Josh Sedeno, one of the nation’s most prized golf recruits, did what most college freshmen would do when faced with a challenge.
Playing safety in a pickup football game featuring members of the national champion Alabama Crimson Tide football team, Sedeno fractured two knuckles while breaking up a pass.
He wasn’t able to take a full swing for a month after the injury. His coach was not swayed that the game was touch, not tackle. Or impressed that Sedeno got his hand on the ball against such strong competition.
Never miss a local story.
I spent a lot of time learning. The grass. The South. School. It was all an adjustment.
Del Oro High School graduate Josh Sedeno, on attending Alabama
“Yeah, we don’t do that anymore,” Sedeno said of football games, recreational or otherwise.
Sedeno started at Alabama in January after graduating early from Del Oro High School in Loomis to get a leg up on his academics. He’s been back in Roseville for two weeks, long enough to earn medalist honors at last week’s U.S. Open local qualifying at Granite Bay.
He’s the defending champion at this week’s Memorial Amateur at Ancil Hoffman in what figures to be his last local go-round. The Memorial runs concurrently with the men’s NCAA Division I championships, where perennial power Alabama is again a title contender and figures to be for years to come with Sedeno prominently in the mix.
The youngest Memorial winner last year at 17, Sedeno plans to be decked out in crimson this year and will keep close tabs on the Tide’s progress in Eugene, Ore. Sedeno said he did everything with the golf team in his first four months at Alabama but travel and will be rooting for a college title to defend next year.
“I spent a lot of time learning,” he said. “The grass. The South. School. It was all an adjustment.”
If Sedeno is to join Jim Wilson and John Catlin as the Memorial’s only two-time winners, he might have to hold off Lee Gearhart.
Gearhart is a three-time California Collegiate Athletic Association Player of the Year who concluded a stellar college career at Chico State last week by winning individual quarterfinal, semifinal and championship matches at the Division II nationals. The Wildcats lost 3-2 to Saint Leo in the title match.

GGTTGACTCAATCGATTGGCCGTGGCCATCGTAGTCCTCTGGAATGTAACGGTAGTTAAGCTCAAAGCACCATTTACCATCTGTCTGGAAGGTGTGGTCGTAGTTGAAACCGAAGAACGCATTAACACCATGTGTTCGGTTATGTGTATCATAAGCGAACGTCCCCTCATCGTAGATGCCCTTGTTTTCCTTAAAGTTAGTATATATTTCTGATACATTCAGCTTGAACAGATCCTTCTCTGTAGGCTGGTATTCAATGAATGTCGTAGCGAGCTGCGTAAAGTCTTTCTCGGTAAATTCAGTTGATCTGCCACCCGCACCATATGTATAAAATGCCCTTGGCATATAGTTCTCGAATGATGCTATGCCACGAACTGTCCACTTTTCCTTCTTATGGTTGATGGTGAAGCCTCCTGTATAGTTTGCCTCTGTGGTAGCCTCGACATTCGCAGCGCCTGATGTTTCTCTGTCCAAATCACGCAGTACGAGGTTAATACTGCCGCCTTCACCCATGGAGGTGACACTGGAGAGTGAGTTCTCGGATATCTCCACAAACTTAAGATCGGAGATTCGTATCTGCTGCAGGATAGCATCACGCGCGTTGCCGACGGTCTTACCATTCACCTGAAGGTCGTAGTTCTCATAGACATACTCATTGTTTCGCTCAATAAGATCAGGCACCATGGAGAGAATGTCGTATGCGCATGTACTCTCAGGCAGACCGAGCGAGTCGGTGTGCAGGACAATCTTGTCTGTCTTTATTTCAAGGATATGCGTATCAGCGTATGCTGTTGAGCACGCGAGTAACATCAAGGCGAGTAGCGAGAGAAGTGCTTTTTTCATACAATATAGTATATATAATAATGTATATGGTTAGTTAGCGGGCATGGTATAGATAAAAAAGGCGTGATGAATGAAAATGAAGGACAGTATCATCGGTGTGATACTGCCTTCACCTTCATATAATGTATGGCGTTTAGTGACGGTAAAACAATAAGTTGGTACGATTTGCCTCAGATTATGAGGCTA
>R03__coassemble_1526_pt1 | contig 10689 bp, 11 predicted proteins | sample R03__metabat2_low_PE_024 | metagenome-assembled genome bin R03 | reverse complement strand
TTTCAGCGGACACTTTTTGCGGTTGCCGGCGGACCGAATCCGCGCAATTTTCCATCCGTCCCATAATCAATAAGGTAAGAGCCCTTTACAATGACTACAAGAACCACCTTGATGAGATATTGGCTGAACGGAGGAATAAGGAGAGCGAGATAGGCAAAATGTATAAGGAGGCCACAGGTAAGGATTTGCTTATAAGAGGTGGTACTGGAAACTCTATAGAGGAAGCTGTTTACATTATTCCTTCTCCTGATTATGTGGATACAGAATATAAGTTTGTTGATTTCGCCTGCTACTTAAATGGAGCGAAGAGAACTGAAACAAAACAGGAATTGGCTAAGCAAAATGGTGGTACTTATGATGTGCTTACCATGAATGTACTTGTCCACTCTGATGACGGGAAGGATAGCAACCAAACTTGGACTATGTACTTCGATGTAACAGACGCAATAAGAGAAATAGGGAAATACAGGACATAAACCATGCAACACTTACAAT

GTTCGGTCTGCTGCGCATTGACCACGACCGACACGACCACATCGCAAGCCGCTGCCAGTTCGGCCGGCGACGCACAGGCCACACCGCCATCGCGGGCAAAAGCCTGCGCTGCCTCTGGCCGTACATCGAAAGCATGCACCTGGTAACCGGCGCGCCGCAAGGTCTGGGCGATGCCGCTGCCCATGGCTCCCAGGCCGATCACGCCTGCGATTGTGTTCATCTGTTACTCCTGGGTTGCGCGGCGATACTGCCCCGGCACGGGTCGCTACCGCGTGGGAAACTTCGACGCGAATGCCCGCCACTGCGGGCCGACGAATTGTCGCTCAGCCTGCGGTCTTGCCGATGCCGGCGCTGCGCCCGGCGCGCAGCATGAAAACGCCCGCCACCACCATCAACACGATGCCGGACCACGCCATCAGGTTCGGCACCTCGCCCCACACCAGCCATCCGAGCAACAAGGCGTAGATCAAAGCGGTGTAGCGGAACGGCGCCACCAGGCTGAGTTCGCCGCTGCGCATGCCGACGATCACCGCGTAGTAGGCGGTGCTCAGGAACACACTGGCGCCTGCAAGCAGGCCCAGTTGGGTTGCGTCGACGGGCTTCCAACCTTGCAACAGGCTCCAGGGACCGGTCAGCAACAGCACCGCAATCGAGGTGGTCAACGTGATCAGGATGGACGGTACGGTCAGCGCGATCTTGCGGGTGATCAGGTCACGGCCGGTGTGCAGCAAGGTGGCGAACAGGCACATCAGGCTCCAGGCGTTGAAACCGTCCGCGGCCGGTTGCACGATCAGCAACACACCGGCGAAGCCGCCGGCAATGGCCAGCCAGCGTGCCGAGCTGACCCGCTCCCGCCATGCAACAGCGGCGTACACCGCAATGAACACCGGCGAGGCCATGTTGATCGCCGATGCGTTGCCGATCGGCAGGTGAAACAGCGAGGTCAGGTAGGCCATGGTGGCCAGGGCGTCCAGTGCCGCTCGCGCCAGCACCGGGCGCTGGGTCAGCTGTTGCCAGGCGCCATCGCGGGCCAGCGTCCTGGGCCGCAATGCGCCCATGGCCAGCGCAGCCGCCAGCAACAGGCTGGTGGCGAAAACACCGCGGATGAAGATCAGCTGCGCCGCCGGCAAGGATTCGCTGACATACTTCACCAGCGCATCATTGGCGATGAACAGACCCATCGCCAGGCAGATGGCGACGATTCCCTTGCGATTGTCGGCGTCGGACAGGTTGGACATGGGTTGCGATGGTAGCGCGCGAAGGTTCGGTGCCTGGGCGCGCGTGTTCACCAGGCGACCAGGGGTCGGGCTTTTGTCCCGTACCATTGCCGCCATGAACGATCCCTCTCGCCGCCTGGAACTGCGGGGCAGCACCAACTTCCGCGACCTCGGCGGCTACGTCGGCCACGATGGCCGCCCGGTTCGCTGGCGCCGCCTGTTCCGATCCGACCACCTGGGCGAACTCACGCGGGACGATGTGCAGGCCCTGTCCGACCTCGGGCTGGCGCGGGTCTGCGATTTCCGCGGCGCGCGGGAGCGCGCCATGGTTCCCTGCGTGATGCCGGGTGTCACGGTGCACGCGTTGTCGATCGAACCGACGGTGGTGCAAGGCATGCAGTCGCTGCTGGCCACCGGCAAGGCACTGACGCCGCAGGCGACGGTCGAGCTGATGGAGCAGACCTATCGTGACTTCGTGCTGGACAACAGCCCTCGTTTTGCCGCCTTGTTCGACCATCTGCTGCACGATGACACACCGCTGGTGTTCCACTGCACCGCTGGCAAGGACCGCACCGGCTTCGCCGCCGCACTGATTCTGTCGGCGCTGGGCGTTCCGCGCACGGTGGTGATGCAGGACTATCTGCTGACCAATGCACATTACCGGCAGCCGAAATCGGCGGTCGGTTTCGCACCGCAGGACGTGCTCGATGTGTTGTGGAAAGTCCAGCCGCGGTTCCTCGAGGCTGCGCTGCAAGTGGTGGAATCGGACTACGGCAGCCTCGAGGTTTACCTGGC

Gearhart, 21, a Roseville resident and Woodcreek High School graduate, said pro golf is not in his future, contrary to what most with his résumé would be thinking. He plans to put his degree in business administration to use next month with a job in commercial real estate sales.
“I want golf to be fun,” he said. “I don’t want that to change by making it my job.”
Other players to watch at the Memorial this weekend:
▪ Alex Lee, 19, who advanced through U.S. Open local qualifying last week at Yocha Dehe. The Rio Americano graduate has loads of Ancil Hoffman knowledge and lessons learned during his recently completed freshman season at Fresno State.
▪ Zach Solomon, 27, who advanced through U.S. Open local qualifying at Ruby Hill in Pleasanton and has been a regular on regional leaderboards this year. The late-bloomer lives downtown and works in the Whitney Oaks pro shop but grew up a 9-iron from Ancil Hoffman.
I want golf to be fun. I don’t want that to change by making it my job.
Lee Gearhart, explaining why pro golf isn’t in his future after a stellar career at Chico State
▪ Corey Eddings, 20, who might find Ancil Hoffman easier than historic Winged Foot in New York, where he and his partner qualified for match play in the U.S. Amateur Four-Ball before losing in the first round Saturday. Eddings, a Roseville resident and Nevada sophomore, finished second in this year’s Mountain West Conference tournament.
The Memorial is Saturday through Monday. Weekend tee times for the field of 120 run from 7:30 to 10 a.m. The leaders will start about 9:30 a.m. Monday. Admission is free. Go to www.memorialamateur.com for more information.
Texas A&M sophomore Cameron Champ (Sacramento) advanced to this week’s NCAA championships as an individual. Champ went birdie-eagle in a playoff at his regional site to gain the berth.
▪ Sacramento State junior Aaron Beverly did not advance from his regional site but finished the season with the lowest stroke average (71.83 in 35 rounds) in school history.
▪ UC Davis senior Andrea Wong tied for 49th at last week’s women’s NCAA D-I championship.
Jesuit’s David Laskin will be the lone Sacramento-area representative at next week’s boys state championship. Laskin, a senior from Elk Grove who will play collegiately at Arizona, shot a 1-under-par 71 Monday in the Northern California championship at Corral de Tierra in Salinas to qualify as an individual. Jesuit finished fourth among the 13 teams, with the top three advancing. Davis finished seventh.
Steve Pajak: 916-326-5526, @Steve_Pajak